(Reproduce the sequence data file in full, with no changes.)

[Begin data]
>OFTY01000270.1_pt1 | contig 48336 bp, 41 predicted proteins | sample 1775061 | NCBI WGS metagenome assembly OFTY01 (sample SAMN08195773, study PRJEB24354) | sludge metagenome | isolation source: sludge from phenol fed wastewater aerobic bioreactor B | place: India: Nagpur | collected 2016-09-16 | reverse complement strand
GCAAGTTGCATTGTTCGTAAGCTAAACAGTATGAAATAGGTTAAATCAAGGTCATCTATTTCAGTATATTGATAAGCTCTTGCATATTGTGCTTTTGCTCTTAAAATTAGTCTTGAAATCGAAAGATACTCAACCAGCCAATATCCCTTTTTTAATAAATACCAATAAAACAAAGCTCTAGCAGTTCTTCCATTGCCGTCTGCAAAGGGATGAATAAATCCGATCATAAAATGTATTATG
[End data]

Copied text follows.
>OFTY01000270.1_pt1 | contig 48336 bp, 41 predicted proteins | sample 1775061 | NCBI WGS metagenome assembly OFTY01 (sample SAMN08195773, study PRJEB24354) | sludge metagenome | isolation source: sludge from phenol fed wastewater aerobic bioreactor B | place: India: Nagpur | collected 2016-09-16 | reverse complement strand
GCAAGTTGCATTGTTCGTAAGCTAAACAGTATGAAATAGGTTAAATCAAGGTCATCTATTTCAGTATATTGATAAGCTCTTGCATATTGTGCTTTTGCTCTTAAAATTAGTCTTGAAATCGAAAGATACTCAACCAGCCAATATCCCTTTTTTAATAAATACCAATAAAACAAAGCTCTAGCAGTTCTTCCATTGCCGTCTGCAAAGGGATGAATAAATCCGATCATAAAATGTATTATG